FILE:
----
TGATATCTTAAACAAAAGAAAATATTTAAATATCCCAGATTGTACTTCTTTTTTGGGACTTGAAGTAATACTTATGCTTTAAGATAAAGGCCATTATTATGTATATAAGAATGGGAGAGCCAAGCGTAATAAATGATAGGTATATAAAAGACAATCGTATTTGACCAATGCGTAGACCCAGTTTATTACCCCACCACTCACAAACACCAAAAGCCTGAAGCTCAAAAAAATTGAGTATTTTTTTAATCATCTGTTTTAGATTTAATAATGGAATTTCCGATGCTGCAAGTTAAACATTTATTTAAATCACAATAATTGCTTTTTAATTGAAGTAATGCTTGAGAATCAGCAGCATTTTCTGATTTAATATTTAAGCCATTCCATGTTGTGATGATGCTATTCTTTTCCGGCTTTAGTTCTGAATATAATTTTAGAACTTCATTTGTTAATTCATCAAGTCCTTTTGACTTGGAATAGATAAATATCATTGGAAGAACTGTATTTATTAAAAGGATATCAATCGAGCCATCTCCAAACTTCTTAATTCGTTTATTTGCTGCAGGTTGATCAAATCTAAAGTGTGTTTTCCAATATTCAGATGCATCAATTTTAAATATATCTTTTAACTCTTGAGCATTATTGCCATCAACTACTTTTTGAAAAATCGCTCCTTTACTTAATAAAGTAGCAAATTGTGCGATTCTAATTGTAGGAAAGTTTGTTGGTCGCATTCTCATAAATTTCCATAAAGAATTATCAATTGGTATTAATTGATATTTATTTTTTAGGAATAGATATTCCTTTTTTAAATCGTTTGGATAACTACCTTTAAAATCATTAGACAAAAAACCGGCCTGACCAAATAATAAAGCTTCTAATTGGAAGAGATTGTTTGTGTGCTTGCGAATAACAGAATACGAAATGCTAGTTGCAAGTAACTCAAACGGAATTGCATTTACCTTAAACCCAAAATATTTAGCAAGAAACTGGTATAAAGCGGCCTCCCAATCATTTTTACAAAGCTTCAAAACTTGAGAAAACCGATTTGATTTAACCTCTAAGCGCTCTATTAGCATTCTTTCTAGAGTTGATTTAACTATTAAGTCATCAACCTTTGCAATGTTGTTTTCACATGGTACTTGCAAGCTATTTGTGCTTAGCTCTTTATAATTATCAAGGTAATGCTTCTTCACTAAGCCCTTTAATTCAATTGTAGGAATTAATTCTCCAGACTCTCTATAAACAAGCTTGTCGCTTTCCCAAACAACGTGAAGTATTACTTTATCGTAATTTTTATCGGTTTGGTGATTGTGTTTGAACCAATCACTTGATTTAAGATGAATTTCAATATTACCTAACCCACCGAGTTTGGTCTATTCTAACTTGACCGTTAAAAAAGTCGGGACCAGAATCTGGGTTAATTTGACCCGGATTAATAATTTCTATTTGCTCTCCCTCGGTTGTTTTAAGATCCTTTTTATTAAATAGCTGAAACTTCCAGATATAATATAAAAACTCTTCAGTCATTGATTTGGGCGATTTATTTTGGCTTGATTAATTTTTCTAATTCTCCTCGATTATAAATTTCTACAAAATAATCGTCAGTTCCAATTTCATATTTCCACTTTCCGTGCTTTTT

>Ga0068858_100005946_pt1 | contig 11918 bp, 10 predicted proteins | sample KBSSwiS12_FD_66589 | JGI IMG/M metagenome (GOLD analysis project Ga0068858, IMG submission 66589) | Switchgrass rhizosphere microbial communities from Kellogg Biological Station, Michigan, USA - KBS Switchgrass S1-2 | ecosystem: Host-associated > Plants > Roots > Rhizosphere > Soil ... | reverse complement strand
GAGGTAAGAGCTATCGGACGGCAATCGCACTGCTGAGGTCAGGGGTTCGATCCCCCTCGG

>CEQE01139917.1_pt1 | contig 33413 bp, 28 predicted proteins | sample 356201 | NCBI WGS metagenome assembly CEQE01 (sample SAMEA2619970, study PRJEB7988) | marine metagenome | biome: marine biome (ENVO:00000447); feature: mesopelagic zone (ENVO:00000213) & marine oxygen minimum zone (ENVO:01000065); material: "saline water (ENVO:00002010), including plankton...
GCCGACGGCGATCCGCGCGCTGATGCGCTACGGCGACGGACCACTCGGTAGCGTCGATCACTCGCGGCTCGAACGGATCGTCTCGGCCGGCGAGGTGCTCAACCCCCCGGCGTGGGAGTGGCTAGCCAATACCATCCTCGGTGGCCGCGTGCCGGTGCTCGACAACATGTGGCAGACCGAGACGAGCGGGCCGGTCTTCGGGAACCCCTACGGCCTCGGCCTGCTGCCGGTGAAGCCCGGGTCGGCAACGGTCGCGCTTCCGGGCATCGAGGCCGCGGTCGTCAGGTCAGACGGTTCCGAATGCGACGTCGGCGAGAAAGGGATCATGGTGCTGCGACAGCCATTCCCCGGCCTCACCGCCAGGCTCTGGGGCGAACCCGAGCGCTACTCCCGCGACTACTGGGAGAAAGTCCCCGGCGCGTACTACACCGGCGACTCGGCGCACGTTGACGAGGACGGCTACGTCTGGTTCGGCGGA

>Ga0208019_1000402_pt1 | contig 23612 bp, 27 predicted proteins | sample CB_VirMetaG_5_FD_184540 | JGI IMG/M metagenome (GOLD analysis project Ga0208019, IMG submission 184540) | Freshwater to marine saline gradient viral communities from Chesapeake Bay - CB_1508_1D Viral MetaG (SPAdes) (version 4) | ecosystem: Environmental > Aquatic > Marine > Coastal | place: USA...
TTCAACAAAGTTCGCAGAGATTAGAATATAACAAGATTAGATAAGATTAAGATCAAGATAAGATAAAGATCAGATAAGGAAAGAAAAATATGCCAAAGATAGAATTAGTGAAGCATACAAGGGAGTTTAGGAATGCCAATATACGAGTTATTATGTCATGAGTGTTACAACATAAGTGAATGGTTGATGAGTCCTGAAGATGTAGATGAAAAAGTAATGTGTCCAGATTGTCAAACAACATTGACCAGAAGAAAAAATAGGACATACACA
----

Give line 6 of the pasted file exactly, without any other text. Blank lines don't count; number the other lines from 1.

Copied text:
>Ga0208019_1000402_pt1 | contig 23612 bp, 27 predicted proteins | sample CB_VirMetaG_5_FD_184540 | JGI IMG/M metagenome (GOLD analysis project Ga0208019, IMG submission 184540) | Freshwater to marine saline gradient viral communities from Chesapeake Bay - CB_1508_1D Viral MetaG (SPAdes) (version 4) | ecosystem: Environmental > Aquatic > Marine > Coastal | place: USA...